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The effect of neuromuscular electrical stimulation of the infraspinatus on shoulder external rotation force production after rotator cuff repair surgery.

Reinold MM, et al. Am J Sports Med. 2008.

Abstract

BACKGROUND: Muscle weakness, particularly of shoulder external rotation, is common after rotator cuff repair surgery. Neuromuscular electrical stimulation has been shown to be an effective adjunct in the enhancement of muscle recruitment.

HYPOTHESIS: Shoulder external rotation peak force can be enhanced by neuromuscular electrical stimulation after rotator cuff repair surgery.

STUDY DESIGN: Controlled laboratory study.

METHODS: Thirty-nine patients (20 men, 19 women) who had undergone rotator cuff repair surgery were tested a mean of 10.5 days after surgery. Testing consisted of placing patients supine with the shoulder in 45 degrees of abduction, neutral rotation, and 15 degrees of horizontal adduction. Neuromuscular electrical stimulation was applied to the infraspinatus muscle belly and inferior to the spine of the scapula. Placement was confirmed by palpating the muscle during a resisted isometric contraction of the external rotators. Patients performed 3 isometric shoulder external rotation contractions with and without neuromuscular electrical stimulation, each with a 5-second hold against a handheld dynamometer. Neuromuscular electrical stimulation was applied at maximal intensity within comfort at 50 pulses per second, symmetrical waveform, and a 1-second ramp time. The 3 trials under each condition were recorded, and an average was taken. The order of testing was randomized for each patient tested. A paired samples t test was used to determine significant differences between conditions (P < .05). Each group was also divided based on age, rotator cuff tear size, number of days postoperative, and neuromuscular electrical stimulation intensity. Analysis of variance models were used to determine the influence of these variables on external rotation force production (P < .05).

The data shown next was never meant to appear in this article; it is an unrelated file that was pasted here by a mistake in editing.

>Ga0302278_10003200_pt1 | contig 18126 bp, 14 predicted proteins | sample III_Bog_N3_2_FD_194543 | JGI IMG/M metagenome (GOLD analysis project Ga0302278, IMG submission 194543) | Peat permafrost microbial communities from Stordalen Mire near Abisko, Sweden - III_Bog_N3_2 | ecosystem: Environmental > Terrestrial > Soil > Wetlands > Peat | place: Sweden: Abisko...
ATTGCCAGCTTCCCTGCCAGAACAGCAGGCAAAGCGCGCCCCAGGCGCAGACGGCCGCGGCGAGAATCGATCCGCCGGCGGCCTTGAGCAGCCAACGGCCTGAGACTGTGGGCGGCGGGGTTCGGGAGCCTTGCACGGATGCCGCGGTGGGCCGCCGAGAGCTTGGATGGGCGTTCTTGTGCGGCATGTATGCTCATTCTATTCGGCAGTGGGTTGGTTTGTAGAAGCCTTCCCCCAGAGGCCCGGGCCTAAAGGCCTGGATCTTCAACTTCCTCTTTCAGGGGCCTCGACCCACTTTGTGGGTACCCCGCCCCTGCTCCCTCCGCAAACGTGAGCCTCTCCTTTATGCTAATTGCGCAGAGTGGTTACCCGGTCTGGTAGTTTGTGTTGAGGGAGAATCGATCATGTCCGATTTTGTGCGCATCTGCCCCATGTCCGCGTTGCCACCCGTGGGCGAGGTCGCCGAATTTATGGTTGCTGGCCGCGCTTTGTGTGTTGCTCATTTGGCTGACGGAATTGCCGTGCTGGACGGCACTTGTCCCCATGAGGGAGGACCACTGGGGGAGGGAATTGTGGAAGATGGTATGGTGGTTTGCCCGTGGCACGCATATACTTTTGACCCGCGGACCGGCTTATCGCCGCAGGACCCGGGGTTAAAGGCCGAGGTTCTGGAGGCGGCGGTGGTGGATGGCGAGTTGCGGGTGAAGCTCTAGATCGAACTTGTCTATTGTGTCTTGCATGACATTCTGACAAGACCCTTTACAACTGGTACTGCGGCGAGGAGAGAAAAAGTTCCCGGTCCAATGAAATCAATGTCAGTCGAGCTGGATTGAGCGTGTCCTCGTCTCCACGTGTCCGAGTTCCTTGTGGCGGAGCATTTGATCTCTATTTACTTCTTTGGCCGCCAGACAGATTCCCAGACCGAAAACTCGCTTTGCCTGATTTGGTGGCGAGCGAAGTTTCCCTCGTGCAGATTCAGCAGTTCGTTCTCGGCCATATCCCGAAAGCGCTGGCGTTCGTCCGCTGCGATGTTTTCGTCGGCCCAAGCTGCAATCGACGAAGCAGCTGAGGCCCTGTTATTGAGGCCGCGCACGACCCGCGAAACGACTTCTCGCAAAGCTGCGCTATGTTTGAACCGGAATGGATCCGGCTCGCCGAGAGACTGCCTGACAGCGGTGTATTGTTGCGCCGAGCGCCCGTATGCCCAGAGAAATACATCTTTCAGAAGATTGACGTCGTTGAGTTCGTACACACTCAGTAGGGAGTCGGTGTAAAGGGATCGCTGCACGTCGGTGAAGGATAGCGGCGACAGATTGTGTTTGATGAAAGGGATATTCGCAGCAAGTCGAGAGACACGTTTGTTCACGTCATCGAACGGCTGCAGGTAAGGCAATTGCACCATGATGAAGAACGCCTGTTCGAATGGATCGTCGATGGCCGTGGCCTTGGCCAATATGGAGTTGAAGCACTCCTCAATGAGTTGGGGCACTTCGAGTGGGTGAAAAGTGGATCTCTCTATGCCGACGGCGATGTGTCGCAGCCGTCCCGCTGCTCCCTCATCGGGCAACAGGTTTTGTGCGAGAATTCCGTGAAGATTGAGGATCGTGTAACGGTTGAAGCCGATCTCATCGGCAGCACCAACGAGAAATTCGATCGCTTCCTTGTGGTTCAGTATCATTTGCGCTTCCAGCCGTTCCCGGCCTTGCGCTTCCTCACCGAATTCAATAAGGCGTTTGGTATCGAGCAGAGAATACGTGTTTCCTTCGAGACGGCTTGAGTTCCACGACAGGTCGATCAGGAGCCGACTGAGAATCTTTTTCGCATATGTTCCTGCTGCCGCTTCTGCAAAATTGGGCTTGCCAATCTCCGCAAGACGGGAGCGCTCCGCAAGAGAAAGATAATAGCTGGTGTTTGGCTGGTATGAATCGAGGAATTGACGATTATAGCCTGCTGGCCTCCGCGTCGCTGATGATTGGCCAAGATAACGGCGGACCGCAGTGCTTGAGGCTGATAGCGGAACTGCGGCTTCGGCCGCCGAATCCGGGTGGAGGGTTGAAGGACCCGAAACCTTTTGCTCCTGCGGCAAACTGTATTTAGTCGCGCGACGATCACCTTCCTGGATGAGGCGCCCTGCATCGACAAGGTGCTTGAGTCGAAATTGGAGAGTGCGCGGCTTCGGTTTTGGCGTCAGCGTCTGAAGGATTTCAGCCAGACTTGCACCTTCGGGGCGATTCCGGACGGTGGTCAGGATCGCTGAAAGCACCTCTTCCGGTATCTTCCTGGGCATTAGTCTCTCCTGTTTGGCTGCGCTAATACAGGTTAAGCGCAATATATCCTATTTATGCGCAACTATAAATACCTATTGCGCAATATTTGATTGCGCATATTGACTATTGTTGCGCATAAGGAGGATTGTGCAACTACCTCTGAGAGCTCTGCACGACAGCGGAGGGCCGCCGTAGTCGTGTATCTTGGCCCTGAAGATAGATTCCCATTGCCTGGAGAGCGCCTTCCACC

RESULTS: Peak force production was significantly greater (P < .001) when tested with neuromuscular electrical stimulation (3.75 kg) as opposed to without neuromuscular electrical stimulation (3.08 kg) for all groups tested. There was no significant difference based on the size of the tear, age of the patient, number of days after surgery, or level of neuromuscular electrical stimulation intensity.

CONCLUSION: Peak shoulder external rotation force was significantly increased by 22% when tested with neuromuscular electrical stimulation after rotator cuff repair surgery. Neuromuscular electrical stimulation significantly increased force production regardless of the age of the patient, size of the tear, intensity of the current, or the number of days postoperative.

CLINICAL RELEVANCE: Neuromuscular electrical stimulation may be used concomitantly with exercises to enhance the amount of force production and potentially minimize the inhibition of the rotator cuff after repair surgery.

PMID

18757763 [Indexed for MEDLINE]

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